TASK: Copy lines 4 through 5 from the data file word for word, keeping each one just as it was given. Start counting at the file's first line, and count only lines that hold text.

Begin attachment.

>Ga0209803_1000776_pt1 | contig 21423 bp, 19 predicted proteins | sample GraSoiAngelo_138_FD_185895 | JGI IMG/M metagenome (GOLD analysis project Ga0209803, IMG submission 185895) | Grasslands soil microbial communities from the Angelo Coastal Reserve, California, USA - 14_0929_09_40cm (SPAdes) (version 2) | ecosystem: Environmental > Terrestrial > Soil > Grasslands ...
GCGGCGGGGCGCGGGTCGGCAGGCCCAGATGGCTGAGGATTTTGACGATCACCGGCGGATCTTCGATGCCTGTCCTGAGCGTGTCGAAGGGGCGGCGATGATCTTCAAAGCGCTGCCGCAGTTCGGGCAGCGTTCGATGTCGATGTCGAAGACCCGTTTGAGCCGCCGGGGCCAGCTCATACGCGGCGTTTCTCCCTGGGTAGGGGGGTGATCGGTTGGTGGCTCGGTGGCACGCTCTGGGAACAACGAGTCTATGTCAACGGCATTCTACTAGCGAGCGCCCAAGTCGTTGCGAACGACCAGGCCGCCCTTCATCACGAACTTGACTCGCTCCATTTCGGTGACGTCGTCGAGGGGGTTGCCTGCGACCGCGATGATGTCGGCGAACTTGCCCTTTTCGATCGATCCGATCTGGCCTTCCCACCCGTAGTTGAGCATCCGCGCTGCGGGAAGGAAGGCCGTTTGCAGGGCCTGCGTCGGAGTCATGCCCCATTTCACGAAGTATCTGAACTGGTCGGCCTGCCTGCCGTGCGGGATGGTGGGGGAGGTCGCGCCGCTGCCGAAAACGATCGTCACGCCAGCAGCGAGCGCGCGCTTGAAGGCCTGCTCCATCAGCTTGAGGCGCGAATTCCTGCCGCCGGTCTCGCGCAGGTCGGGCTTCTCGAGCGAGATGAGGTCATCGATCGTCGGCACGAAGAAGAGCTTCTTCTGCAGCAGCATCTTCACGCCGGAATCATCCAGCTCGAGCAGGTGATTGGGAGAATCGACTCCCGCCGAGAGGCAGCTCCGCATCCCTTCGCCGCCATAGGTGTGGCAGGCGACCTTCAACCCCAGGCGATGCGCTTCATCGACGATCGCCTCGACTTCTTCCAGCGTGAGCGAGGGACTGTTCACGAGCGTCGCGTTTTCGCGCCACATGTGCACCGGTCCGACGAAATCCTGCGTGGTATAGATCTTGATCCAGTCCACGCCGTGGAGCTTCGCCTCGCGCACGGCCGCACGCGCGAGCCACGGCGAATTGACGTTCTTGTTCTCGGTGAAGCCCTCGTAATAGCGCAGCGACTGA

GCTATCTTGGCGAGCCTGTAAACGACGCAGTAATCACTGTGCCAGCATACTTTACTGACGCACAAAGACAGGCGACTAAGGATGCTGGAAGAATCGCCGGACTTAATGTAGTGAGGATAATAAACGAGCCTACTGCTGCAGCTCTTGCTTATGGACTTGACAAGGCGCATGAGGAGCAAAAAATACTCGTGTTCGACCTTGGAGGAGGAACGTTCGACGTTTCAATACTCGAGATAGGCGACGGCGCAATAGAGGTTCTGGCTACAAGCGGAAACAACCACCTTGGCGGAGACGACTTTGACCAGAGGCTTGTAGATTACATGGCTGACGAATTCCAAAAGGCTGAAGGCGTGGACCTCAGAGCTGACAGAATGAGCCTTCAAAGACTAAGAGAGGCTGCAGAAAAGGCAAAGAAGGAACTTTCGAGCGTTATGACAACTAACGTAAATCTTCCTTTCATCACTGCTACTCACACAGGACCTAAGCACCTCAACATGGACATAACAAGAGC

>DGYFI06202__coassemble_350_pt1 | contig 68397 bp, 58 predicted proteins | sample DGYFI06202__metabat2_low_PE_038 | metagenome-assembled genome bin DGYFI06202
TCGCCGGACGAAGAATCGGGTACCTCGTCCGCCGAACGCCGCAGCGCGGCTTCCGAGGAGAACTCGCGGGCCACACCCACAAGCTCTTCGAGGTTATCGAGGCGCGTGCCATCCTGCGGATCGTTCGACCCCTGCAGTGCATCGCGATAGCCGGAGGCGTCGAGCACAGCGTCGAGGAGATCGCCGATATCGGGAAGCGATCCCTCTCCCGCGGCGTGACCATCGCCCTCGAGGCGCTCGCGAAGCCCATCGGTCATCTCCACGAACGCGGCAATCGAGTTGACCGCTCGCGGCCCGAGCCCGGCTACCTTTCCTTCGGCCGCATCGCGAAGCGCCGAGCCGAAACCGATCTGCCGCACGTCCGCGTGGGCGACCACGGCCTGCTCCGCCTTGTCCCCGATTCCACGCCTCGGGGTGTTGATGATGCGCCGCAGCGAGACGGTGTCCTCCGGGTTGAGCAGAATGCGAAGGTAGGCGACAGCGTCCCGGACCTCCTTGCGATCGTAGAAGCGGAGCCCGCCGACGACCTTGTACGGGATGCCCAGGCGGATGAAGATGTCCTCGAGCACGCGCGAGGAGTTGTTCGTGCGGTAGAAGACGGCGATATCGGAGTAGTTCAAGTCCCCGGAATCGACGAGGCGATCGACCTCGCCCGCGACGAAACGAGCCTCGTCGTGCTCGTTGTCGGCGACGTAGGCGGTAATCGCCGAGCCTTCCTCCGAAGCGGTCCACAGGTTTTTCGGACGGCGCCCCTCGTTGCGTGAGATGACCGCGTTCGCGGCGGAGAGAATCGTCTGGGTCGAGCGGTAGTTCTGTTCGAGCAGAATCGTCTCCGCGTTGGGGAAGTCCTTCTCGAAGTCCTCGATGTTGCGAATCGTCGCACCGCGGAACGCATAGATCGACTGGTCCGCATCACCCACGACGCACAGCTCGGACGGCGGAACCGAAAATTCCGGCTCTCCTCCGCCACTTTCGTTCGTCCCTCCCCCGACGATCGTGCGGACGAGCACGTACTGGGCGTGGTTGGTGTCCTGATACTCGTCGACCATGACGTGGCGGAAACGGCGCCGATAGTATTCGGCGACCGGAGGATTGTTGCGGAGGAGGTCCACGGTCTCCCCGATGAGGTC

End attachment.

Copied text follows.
>DGYFI06202__coassemble_350_pt1 | contig 68397 bp, 58 predicted proteins | sample DGYFI06202__metabat2_low_PE_038 | metagenome-assembled genome bin DGYFI06202
TCGCCGGACGAAGAATCGGGTACCTCGTCCGCCGAACGCCGCAGCGCGGCTTCCGAGGAGAACTCGCGGGCCACACCCACAAGCTCTTCGAGGTTATCGAGGCGCGTGCCATCCTGCGGATCGTTCGACCCCTGCAGTGCATCGCGATAGCCGGAGGCGTCGAGCACAGCGTCGAGGAGATCGCCGATATCGGGAAGCGATCCCTCTCCCGCGGCGTGACCATCGCCCTCGAGGCGCTCGCGAAGCCCATCGGTCATCTCCACGAACGCGGCAATCGAGTTGACCGCTCGCGGCCCGAGCCCGGCTACCTTTCCTTCGGCCGCATCGCGAAGCGCCGAGCCGAAACCGATCTGCCGCACGTCCGCGTGGGCGACCACGGCCTGCTCCGCCTTGTCCCCGATTCCACGCCTCGGGGTGTTGATGATGCGCCGCAGCGAGACGGTGTCCTCCGGGTTGAGCAGAATGCGAAGGTAGGCGACAGCGTCCCGGACCTCCTTGCGATCGTAGAAGCGGAGCCCGCCGACGACCTTGTACGGGATGCCCAGGCGGATGAAGATGTCCTCGAGCACGCGCGAGGAGTTGTTCGTGCGGTAGAAGACGGCGATATCGGAGTAGTTCAAGTCCCCGGAATCGACGAGGCGATCGACCTCGCCCGCGACGAAACGAGCCTCGTCGTGCTCGTTGTCGGCGACGTAGGCGGTAATCGCCGAGCCTTCCTCCGAAGCGGTCCACAGGTTTTTCGGACGGCGCCCCTCGTTGCGTGAGATGACCGCGTTCGCGGCGGAGAGAATCGTCTGGGTCGAGCGGTAGTTCTGTTCGAGCAGAATCGTCTCCGCGTTGGGGAAGTCCTTCTCGAAGTCCTCGATGTTGCGAATCGTCGCACCGCGGAACGCATAGATCGACTGGTCCGCATCACCCACGACGCACAGCTCGGACGGCGGAACCGAAAATTCCGGCTCTCCTCCGCCACTTTCGTTCGTCCCTCCCCCGACGATCGTGCGGACGAGCACGTACTGGGCGTGGTTGGTGTCCTGATACTCGTCGACCATGACGTGGCGGAAACGGCGCCGATAGTATTCGGCGACCGGAGGATTGTTGCGGAGGAGGTCCACGGTCTCCCCGATGAGGTC